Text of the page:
When I was upset about not being awarded best gymnast prize at camp because the coaches thought another girl needed more reassurance than me, even though I was a better gymnast, my mother wrote – August 20, 1977: “They had no right to play amateur psychologist that way. At least Ron (the coach) could have spoken to you beforehand and you’d have had a chance to be the all-time good sport. Instead they made a hash of the whole thing! But you and I know how much you worked and self-satisfaction is more important than any old trophy. I hope you are over your anger because I’ve taken it over for you.”

When I was at Oberlin College – October 15, 1981: “I gained 6-8 pounds on the trip to England! I ate everything in sight and enjoyed myself doing it. I haven’t been hungry since Oct 3rd. It culminated in scones and clotted cream and jam on the plane coming home! Since being home I’ve been successfully Scarsdaling (reference to the Scarsdale diet).”

A letter describing her high school reunion – May 26, 1982: “The major change in everyone was that instead of being nasty, sarcastic, jealous and competitive, everyone was nice to everyone else. We all seemed to have become mature women at ease with ourselves at last. Life may very well begin at 45.”

How well my mother disguised her sorrow about my father’s death. She never dwelled on her struggles, only communicating concern about mine. She went back to school immediately and built a new life for herself. She was always upbeat, engaged and insightful about the world around her. As I look at my own son, and think about how to stay steady for him in the world, I pick up the things she refused to throw away. These are the gifts she left me.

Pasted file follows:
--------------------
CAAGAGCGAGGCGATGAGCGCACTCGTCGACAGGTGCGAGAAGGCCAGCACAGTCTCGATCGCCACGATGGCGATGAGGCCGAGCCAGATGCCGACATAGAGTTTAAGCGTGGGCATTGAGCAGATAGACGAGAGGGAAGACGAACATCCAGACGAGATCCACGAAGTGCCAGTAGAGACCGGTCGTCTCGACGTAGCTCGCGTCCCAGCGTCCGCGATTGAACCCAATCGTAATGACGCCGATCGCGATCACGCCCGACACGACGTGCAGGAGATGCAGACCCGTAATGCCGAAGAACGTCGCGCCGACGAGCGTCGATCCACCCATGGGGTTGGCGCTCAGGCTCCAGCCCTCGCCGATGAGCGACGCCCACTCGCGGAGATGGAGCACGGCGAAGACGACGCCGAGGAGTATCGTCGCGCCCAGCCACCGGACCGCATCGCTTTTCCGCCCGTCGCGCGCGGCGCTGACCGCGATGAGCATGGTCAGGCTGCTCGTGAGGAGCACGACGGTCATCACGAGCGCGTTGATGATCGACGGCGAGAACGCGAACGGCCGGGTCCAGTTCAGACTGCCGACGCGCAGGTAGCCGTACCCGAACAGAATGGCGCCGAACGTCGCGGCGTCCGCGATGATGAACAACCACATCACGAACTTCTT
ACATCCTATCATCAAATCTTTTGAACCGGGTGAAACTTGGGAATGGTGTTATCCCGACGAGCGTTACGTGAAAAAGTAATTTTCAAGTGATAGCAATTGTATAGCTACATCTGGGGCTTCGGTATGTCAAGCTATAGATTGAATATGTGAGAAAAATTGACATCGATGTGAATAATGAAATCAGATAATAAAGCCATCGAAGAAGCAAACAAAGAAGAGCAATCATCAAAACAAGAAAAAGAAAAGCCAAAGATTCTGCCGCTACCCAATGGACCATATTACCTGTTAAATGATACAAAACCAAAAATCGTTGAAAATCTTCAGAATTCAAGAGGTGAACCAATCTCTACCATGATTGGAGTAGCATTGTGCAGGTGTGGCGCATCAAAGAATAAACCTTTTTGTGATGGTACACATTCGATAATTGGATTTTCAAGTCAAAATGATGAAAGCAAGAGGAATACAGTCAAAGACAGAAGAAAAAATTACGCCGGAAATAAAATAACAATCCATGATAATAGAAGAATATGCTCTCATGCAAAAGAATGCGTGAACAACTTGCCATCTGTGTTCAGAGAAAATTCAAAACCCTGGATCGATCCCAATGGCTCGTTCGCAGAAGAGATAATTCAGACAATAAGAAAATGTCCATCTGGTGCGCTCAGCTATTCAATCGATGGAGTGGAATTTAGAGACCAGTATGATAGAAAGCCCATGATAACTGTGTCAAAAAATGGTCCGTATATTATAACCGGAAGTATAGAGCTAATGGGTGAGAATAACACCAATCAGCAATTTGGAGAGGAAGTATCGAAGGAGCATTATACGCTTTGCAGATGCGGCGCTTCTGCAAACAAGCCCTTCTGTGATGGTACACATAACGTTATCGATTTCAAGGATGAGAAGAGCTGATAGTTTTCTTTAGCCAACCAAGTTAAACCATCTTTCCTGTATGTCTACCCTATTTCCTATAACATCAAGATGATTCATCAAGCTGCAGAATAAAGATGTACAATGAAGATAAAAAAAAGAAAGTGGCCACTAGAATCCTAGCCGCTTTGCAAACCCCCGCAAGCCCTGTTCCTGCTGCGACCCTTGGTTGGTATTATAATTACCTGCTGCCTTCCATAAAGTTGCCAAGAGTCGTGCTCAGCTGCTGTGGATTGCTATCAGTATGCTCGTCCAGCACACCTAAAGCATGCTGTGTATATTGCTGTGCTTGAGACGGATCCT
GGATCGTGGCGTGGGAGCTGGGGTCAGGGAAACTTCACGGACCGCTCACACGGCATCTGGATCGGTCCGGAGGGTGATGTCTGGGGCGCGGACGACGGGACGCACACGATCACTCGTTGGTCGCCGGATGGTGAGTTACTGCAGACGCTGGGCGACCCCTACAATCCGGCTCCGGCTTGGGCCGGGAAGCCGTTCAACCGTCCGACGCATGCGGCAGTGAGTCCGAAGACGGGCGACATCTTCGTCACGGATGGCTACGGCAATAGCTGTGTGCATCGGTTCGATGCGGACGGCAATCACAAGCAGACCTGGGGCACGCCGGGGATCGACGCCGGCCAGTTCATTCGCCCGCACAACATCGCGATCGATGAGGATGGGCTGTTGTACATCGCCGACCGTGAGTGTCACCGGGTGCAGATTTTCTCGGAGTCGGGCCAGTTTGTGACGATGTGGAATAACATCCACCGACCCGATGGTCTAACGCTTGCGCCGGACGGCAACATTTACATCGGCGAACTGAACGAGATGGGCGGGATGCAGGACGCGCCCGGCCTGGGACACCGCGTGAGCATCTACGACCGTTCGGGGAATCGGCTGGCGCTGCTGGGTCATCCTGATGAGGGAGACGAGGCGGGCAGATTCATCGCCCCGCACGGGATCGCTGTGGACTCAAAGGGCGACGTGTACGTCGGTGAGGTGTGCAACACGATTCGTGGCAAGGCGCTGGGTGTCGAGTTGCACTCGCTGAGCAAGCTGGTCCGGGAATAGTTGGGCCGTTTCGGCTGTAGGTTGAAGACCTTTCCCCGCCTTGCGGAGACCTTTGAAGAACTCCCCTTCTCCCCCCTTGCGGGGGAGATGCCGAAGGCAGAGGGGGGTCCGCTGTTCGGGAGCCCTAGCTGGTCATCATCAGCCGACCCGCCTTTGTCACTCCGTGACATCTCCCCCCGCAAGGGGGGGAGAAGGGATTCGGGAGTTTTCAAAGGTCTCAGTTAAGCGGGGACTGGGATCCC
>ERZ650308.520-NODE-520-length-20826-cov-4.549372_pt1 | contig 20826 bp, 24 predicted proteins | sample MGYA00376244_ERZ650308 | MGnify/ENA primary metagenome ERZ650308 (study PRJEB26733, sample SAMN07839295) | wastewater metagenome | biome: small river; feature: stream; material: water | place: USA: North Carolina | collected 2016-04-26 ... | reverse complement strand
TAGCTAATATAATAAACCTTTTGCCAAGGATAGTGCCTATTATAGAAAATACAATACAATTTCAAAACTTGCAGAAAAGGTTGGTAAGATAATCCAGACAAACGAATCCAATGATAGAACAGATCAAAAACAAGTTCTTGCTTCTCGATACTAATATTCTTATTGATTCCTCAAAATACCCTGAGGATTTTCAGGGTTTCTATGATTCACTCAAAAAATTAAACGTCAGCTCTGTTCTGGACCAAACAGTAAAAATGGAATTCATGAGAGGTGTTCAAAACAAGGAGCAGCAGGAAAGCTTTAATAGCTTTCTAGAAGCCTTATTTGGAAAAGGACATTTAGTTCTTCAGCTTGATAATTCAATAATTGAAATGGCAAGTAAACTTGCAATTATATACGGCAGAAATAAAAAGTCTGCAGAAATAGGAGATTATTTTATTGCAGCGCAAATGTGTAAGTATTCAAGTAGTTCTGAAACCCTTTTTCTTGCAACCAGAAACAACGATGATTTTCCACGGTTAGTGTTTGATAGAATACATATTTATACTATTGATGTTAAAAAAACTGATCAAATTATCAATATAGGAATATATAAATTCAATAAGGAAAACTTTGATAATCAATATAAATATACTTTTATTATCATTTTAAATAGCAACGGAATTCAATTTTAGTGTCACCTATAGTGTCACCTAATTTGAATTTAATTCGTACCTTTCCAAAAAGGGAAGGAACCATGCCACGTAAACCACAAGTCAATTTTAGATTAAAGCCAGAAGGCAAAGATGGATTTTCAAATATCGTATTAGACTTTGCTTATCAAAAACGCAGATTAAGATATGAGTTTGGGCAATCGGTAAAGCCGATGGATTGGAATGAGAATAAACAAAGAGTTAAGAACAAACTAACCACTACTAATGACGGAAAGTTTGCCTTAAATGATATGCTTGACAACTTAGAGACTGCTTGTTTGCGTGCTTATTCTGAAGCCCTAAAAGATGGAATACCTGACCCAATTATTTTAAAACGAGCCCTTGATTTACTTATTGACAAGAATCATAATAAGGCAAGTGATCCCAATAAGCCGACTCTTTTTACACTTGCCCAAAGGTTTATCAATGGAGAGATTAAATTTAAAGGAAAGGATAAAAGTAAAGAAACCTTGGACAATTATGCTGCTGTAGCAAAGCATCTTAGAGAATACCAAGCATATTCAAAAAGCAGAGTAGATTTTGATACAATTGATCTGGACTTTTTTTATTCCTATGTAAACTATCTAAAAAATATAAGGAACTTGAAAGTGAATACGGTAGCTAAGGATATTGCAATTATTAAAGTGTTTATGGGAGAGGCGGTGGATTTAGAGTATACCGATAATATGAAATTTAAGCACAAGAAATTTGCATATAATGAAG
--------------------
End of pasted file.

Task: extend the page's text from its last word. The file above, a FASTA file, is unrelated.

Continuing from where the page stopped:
Shopping Cart (1)

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About the Author

Jennifer Baum is a filmmaker turned writer. Her writing has been published in New York Daily NewsGuernicaJacobinThe Village Voice, The Phoenix Jewish News, Canadian Jewish Outlook, The Jewish Observer Los Angeles, MUTHA, Hip Mama, and NewFound, which nominated her essay, A Different Set of Rules, for a Pushcart award. Her full-length memoir, Just City, is based upon her Pushcart-nominated essay. Baum teaches composition at Mesa Community College and occasionally works as a freelance editor, most recently for a series of reports for the World Bank on poverty in Ghana.

She graduated from NYU’s Gallatin Division, majoring in film and history, and won “Best Short Documentary” at NYU film school for Mothers in Labor, about single teenage mothers being trained in manual labor jobs. She also holds an MFA in Filmmaking from University of British Columbia. Her short films have screened in Havana, Seattle, Tokyo, San Francisco, Vancouver, New York, Toronto, and Ottawa.